A revolution brewing for generations has begun in fire. It will end in blood.
The Free Navy - a violent group of Belters in black-market military ships - has crippled the Earth and begun a campaign of piracy and violence among the outer planets. The colony ships heading for the thousand new worlds on the far side of the alien ring gates are easy prey, and no single navy remains strong enough to protect them.
James Holden and his crew know the strengths and weaknesses of this new force better than anyone. Outnumbered and outgunned, the embattled remnants of the old political powers call on the Rocinante for a desperate mission to reach Medina Station at the heart of the gate network.
But the new alliances are as flawed as the old, and the struggle for power has only just begun. As the chaos grows, an alien mystery deepens. Pirate fleets, mutiny and betrayal may be the least of the Rocinante's problems. And in the uncanny spaces past the ring gates, the choices of a few damaged and desperate people may determine the fate of more than just humanity.
Basically, this is "life in war time," solar system edition. The book isn't focused on military engagements so much as how people are dealing with the war. Nineteen different people get at least one chapter. Besides the POVs of the Rocinante crew, we get chapters representing Marcos Inaros, the megalomaniac leader of The Free Navy; his son Filip; a few Belters working on Medina Station; biologist Prax Meng, whom you might recall from Caliban's War; Michio Pa, whom you might recall from Abaddon's Gate; the delightfully foul-mouthed Chrisjen Avasarala, and more.
I enjoyed the diverse assembly of viewpoints. It kept me engaged, which might've been difficult to do considering what little actually transpires during this 544-page behemoth. There's a lot of waiting around for things to happen, but from what I've read elsewhere, that's often what happens in war.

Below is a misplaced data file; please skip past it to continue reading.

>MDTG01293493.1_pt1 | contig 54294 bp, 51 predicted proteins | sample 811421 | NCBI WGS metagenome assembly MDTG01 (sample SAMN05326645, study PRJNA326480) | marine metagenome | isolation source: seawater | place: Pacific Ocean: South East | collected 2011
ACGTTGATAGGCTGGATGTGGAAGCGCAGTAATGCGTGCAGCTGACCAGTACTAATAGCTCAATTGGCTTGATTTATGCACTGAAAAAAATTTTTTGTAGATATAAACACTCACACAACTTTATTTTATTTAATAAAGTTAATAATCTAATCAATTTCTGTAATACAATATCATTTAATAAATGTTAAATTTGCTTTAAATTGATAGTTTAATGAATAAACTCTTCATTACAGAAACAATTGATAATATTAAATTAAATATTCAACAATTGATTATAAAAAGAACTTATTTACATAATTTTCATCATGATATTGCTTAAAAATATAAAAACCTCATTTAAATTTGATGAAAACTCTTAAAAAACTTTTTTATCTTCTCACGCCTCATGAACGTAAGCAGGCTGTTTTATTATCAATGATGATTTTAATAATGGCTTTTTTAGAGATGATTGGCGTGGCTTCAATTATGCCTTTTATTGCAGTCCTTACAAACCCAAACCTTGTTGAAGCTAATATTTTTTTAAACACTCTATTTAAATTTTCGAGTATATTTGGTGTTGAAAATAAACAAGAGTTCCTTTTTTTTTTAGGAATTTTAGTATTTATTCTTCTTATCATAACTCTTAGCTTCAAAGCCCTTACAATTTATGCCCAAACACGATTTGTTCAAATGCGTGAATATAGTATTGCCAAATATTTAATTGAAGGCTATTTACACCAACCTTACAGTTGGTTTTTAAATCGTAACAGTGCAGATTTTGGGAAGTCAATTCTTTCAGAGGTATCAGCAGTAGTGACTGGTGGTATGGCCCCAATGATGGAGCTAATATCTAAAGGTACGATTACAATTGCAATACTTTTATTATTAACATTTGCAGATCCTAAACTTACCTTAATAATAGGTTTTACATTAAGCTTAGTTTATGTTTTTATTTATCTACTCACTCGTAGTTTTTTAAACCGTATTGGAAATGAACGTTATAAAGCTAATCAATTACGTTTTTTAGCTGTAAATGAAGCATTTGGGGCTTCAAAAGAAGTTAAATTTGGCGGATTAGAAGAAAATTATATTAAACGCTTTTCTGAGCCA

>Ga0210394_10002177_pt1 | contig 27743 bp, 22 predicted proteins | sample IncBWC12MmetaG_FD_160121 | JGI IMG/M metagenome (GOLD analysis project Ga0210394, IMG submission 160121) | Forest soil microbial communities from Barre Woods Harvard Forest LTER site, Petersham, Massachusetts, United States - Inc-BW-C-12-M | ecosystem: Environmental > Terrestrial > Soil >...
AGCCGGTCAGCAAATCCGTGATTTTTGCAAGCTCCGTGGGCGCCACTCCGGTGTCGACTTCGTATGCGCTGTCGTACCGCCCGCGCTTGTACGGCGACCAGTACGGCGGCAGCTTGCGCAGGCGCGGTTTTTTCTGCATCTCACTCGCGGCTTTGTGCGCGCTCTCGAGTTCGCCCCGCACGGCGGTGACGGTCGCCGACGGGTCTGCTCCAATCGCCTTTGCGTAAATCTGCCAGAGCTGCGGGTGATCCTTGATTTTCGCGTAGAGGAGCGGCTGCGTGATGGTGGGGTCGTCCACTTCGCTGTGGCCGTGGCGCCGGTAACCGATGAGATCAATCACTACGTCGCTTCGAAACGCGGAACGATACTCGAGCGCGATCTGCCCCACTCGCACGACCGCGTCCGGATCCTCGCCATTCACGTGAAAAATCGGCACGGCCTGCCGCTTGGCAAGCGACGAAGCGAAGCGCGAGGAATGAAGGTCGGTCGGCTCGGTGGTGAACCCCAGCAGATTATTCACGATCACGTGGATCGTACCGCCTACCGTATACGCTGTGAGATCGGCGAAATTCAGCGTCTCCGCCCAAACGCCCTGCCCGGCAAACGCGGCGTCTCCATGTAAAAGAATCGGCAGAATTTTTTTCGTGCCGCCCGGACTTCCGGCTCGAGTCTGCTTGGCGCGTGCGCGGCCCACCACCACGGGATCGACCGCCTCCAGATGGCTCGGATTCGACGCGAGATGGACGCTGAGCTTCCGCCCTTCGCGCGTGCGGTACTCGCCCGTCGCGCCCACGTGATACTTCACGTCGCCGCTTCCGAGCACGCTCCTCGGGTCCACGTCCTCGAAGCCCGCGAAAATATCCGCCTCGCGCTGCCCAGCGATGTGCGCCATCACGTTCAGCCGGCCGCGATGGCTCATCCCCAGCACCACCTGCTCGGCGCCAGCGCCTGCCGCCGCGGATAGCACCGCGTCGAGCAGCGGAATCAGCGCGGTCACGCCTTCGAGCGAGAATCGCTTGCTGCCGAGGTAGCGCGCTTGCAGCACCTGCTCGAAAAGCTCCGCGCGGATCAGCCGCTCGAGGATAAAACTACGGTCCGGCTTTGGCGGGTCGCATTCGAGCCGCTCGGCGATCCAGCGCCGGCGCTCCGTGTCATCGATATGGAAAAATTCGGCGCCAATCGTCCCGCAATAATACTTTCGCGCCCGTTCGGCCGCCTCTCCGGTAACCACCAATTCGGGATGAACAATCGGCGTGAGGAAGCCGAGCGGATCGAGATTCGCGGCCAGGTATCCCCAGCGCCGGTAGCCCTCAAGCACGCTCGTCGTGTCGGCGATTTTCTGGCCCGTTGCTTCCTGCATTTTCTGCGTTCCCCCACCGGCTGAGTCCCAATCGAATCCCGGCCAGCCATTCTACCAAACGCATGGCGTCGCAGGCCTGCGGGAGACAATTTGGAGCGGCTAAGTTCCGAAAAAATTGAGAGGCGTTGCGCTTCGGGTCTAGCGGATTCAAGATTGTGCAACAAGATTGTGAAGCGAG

With the exception of Marcos, no one is really painted as evil. The authors try to show how there are good people on all sides, that the circumstances of one's life leads one to make choices, join a team that makes empty promises. There are obvious parallels to life in Axis-occupied Europe during WW2 or even the Soviet Union: propaganda everywhere, dissenters disappearing in the night, secret police interrogations, everyday people just trying to keep their heads down to avoid suspicion and sometimes failing. There's hope that everything will be alright until something happens that affirms that things are actually very wrong.
I particularly enjoyed Alex's two chapters which dealt with the importance of finding an emotional connection, someone to share your downtime with before you ship out again—and might very well die. Alex is out at a bar with his crewmates from the Roci and sharing stories with Fred Johnson's crew, deflating the tension from battle. He finds himself exchanging flirtations with one of them.
He didn't know if the way her eyes were locked on his was a sign of how drunk she'd gotten, the beginning of an erotic invitation, or a little bit of both. Either way, he found himself smiling back.And later...
Her knee pressed against Alex's in a way that was absolutely innocent. Unless it wasn't, in which case it absolutely wasn't.
Maybe it was only that he knew how much the war might take from them all, and she was his chance to refill some cistern of his heart and body that there wasn't going to be time for later. A place of gentleness and affection and pleasure like a hurrican eye.Now if only the ending hadn't been so Deus ex Machina, I probably would've really enjoyed it. Enough hints had been dropped, from the end of Nemesis Games right up through a certain investigation in this one, to know that the way it's going to end. Still, the resolution of this middle trilogy wasn't satisfying. But I guess it's ok because I still have three more books to go.
4 stars. Quite possibly lower for some people.